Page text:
NEW DELHI, June 19 (Reuters) - India has asked the central bank to tighten controls on moving funds from abroad into Greenpeace’s accounts, intensifying concerns that the new government of Prime Minister Narendra Modi will be tough on foreign-funded activist groups.
Modi scored a landslide election victory last month, vowing to kickstart the country’s slowing economy, but his critics see him as unfriendly to opponents of big business.
His government has asked the Reserve Bank of India (RBI) to obtain its permission before releasing funding from Netherlands-based Greenpeace International and the U.S.-based Climate Works Foundation, both contributors to Greenpeace India, a home ministry spokesman told Reuters on Thursday.
Greenpeace India receives about 60 percent of its funding from donors in India and about 38 percent from Greenpeace International, Divya Raghunadan, programme director at Greenpeace India, said. The ClimateWorks Foundation accounts for less than one percent of funding.
No one at the RBI was immediately available to comment on whether it was bound to comply with the ministry’s request, which could create a major bureaucratic hurdle for the group.
“Right now, we have no real way of knowing what this means for us or why it’s being done,” Raghunadan said, noting that the ministry had not officially told the group about the move.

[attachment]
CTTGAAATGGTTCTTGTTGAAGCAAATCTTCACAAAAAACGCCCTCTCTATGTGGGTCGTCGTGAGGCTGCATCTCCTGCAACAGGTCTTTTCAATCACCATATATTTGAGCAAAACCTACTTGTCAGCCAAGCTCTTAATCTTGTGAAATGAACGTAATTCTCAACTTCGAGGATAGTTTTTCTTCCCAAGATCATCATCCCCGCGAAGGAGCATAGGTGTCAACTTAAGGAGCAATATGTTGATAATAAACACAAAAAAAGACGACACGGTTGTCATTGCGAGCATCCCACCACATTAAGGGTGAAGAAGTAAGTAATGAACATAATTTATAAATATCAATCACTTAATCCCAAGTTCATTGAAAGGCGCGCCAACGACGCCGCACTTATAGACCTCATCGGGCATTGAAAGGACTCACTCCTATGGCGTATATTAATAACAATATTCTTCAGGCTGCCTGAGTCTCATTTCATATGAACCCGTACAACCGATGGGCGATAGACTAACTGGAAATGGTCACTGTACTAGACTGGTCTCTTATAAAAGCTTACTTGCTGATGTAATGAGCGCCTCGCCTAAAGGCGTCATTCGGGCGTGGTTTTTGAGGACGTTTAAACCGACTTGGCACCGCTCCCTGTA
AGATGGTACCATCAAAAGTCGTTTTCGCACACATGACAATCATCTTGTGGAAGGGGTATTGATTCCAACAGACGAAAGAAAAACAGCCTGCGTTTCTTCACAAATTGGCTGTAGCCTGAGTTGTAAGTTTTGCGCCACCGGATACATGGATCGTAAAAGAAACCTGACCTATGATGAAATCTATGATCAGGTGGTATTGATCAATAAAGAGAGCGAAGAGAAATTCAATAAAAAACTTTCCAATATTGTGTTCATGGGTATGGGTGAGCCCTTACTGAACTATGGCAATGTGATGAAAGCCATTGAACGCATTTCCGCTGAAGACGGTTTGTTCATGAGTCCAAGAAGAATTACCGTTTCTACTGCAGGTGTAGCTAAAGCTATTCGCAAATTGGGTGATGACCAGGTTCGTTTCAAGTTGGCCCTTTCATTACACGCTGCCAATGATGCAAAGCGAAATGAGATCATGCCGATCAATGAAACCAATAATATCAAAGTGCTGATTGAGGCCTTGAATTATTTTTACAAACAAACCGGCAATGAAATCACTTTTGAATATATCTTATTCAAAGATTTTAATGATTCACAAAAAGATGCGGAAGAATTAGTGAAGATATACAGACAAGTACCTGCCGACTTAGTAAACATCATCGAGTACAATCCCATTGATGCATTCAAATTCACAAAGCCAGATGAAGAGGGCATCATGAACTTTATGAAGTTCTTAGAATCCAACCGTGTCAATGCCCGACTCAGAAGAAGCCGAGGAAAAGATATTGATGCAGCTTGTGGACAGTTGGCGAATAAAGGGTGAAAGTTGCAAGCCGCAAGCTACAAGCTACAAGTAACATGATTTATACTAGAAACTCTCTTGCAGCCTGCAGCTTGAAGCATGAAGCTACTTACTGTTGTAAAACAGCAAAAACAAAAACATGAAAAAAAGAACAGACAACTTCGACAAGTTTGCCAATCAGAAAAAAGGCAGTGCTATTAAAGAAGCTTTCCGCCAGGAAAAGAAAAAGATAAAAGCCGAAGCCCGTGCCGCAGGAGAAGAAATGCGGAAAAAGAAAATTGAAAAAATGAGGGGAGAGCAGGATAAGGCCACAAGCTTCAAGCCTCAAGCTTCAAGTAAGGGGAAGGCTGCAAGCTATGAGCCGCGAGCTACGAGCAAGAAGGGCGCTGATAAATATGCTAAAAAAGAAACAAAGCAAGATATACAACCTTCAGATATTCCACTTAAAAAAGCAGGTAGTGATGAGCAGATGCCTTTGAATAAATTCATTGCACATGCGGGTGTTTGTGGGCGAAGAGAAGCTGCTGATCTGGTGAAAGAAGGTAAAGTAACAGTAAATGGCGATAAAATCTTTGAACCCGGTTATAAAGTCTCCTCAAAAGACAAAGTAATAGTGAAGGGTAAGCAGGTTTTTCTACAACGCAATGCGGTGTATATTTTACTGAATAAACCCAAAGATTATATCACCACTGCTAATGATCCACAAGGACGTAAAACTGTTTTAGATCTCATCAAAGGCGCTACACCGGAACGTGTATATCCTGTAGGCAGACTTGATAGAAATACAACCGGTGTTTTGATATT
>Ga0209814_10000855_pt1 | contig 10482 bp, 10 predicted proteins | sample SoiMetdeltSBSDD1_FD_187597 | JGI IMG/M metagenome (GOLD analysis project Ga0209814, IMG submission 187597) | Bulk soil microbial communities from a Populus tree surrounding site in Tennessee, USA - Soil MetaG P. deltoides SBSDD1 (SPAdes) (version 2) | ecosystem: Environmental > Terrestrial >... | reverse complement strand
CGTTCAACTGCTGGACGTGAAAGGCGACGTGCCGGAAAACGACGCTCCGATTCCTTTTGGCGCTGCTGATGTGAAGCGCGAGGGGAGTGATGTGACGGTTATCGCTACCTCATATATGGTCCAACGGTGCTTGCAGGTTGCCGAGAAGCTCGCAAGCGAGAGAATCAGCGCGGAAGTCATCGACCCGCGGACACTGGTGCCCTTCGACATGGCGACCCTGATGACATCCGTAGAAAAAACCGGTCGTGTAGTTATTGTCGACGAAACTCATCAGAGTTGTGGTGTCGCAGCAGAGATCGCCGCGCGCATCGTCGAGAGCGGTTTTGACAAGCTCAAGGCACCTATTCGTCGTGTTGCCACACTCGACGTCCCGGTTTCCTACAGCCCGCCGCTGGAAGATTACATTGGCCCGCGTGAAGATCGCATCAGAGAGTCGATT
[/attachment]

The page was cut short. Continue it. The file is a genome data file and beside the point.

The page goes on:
An Intelligence Bureau report leaked last week said Greenpeace and other lobby groups were hurting economic progress by campaigning against power projects, mining and genetically modified food. Greenpeace denies this and has called the allegations an attempt to silence dissent.
In a high-profile campaign at the start of this year, Greenpeace activists dressed in tiger suits scaled the Mumbai headquarters of the Essar Group, an Indian resources conglomerate, and unfurled a banner declaring “We kill forests.”
The activists were protesting against plans by Mahan Coal Ltd, jointly owned by Essar and Hindalco Industries Ltd , to mine coal in the central state of Madhya Pradesh. (Editing by Louise Ireland)